Starting Simple: French Bread

For a long time, yeast intimidated me. I had no idea how to tell if it was active, how long I was supposed to let things rise, how I would know when I’d used it right, etc. The fact that it came in pre-measured packages made me feel like there was some sort of exact science to it that I may never understand. I overthink things like that.

But it turns out, yeast is extremely simple, and making bread is extremely easy, as well as one of those basic foods we all eat every once in a while.

To make good french bread, you only need water, yeast, flour, and salt. Olive oil or white wine vinegar enhances the dough and the taste, and sugar or honey will feed the yeast and ensure it rises faster, although none are strictly necessary. And remember not to be stingy on the salt. I made that mistake over and over, and while easy to fix, it does make a difference when the bread comes out just right all on its own merit.

Unless you’re buying radically expensive flour, making your own bread is extremely economic, delicious, and simple. Extra plus, so long as you don’t use honey, it’s vegan! Okay, maybe that’s not massively exciting, but with all the diet plans people have, it’s definitely worth noting. And I see there’s this stigma to vegan food sometimes, like it must be so mundane and tasteless and awful, and “like, but what would you even eat?” This doesn’t have to be so, and whether you, like a few friends of mine, are attempting a vegan diet for the first time, or merely planning for the company of vegans, it helps to start with what basics are available to you. Definitely not low-carb, here, but hey. We gotta start somewhere.


Yield: 8 loaves

  • 1 and 2/3 to 2 cups water
  • 2-3 teaspoons of yeast, or one packet
  • 1 teaspoon sugar
  • 4 cups flour, plus more as needed.
  • 2-3 teaspoons salt
  • splash of some white wine vinegar

What to do with all that? Simple!

1. Heat up 2/3 water in something microwaveable. Warm, but not too hot. We need to activate the yeast, not scald it.

2. Mix the sugar, if using, with the warmed water, then add the yeast and stir. Let it sit for 5-10 minutes. If you don’t see this mixture foaming respectably, your yeast probably won’t give you nice fluffy bread and isn’t alive. Start over with new yeast. You can go ahead if you like, but what you get will be dense, cook incorrectly, and you’ll only yield half as much.

3. Add flour, half a cup at a time, and mix until you have something resembling a bit more dough. Then add salt, and white wine vinegar, and the rest of the water.

4. Continue adding flour until you get the dough to a soft, not quite so sticky substance. Ideally, you get a nice ball of warm, soft dough that won’t stick to your fingers so much. This may be hard to judge if you don’t have a mixer and are mixing by hand because of all the dough already stuck to you, but you should still be able to tell by how well it holds to the sides of the bowl. More than 5 cups of flour won’t likely be necessary, but keep adding flour or water until the right consistency is reached.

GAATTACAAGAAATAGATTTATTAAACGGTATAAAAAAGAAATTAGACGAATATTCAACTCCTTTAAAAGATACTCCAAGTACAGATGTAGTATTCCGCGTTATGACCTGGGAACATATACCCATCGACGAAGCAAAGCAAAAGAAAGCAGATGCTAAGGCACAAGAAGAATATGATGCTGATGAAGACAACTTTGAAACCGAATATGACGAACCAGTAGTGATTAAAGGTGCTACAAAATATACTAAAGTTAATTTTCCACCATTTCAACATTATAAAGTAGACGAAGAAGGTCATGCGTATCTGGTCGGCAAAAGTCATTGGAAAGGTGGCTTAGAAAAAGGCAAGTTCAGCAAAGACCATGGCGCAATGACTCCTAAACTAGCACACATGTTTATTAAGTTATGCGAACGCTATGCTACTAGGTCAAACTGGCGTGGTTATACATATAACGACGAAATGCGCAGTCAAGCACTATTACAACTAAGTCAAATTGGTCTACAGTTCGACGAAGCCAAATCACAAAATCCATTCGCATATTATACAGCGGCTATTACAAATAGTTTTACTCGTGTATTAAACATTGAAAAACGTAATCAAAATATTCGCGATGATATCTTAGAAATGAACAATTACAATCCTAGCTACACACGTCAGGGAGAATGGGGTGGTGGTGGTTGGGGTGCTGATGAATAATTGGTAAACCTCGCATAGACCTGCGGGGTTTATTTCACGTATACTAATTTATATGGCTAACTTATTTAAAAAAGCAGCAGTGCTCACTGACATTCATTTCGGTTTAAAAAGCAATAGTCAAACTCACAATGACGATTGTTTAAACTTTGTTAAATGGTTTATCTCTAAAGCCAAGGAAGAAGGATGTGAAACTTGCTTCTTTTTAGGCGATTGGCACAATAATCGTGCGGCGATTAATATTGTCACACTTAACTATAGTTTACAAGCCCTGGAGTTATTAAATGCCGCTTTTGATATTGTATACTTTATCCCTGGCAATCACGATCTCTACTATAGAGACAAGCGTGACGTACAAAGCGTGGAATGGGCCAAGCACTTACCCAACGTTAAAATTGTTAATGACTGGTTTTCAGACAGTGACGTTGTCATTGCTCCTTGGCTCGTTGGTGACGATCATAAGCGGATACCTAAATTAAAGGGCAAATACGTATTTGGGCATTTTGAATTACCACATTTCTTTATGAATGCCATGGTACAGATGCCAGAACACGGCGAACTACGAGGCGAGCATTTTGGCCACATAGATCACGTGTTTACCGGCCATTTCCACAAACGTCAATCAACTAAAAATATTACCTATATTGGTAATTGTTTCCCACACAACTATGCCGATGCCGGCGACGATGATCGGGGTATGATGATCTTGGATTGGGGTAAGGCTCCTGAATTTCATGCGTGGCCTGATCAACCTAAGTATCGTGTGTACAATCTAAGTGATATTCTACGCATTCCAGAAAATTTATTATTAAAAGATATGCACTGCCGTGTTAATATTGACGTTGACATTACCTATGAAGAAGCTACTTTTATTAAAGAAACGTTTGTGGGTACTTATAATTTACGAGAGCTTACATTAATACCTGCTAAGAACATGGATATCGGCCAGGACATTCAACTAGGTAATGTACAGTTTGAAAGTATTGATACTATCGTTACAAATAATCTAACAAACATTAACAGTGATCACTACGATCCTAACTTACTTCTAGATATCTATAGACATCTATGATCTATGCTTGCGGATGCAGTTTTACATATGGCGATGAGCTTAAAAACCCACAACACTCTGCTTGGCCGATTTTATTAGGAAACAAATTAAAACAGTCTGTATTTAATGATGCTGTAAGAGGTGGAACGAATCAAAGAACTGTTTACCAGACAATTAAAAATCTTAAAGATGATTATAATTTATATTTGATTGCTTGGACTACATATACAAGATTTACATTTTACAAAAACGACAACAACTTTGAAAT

5. Cover the dough with a towel, someplace warm, and let rise for at least 45 minutes. Longer will be better, but you want the dough ball to more or less double in size inside the bowl.

6. Divide up the dough and shape into loaves. For this recipe you don’t need a bread pan. Just be aware that the size you make the loaves will affect how long they cook for. My recipe is perfect for splitting the dough into 8 loaves, and I cook them 4 to a pan.

7. Preheat the oven to 450 degrees F, while you again cover the loaves and let them rise for 20-30 minutes. The time you spent shaping them will have deflated the dough some, but they will un-flatten themselves in due time. You want to take the time to wait for this, as this lets the bread be a good size, and nice and fluffy.

8. Cook each baking sheet of 4 loaves for 20 minutes. Keep an eye on your oven, though. Cooking the bread at 450 degrees ensures the crust is nice, crisp, and beautiful, but also means it will burn faster. I haven’t done that, as of yet, but that’s luck on my part.

9. Remove from oven, let cool, and you did it! You made french bread, and it’s probably awesome.

Added Comments:
  • I use honey instead of sugar. Other similar replacements are also fine. The idea is to give the yeast a kick. Using no sugar will also work, but may be slower.
  • If using a mixer with a dough hook, take care not to over mix the dough. This will make the dough stiffer, denser, and tougher to work with.
  • Bread flour makes crispier bread and softer dough. My favorite to use if I have it on hand.
  • Measurements are guidelines. Don’t be afraid to change the ratios if the dough you have isn’t right. Getting the dough to feel right is more important than the exact measurements– that’s how you’re going to get it to do what you want it to. The amount of flour I seem to need for every batch I make seems to be different.
  • If you wanna get super fancy, mix spices in there. Whatever you like. Some people I know love rosemary in their bread.

Should end up something like this:


And that’s my first contribution to Delicious Fantasy. Stay cool,



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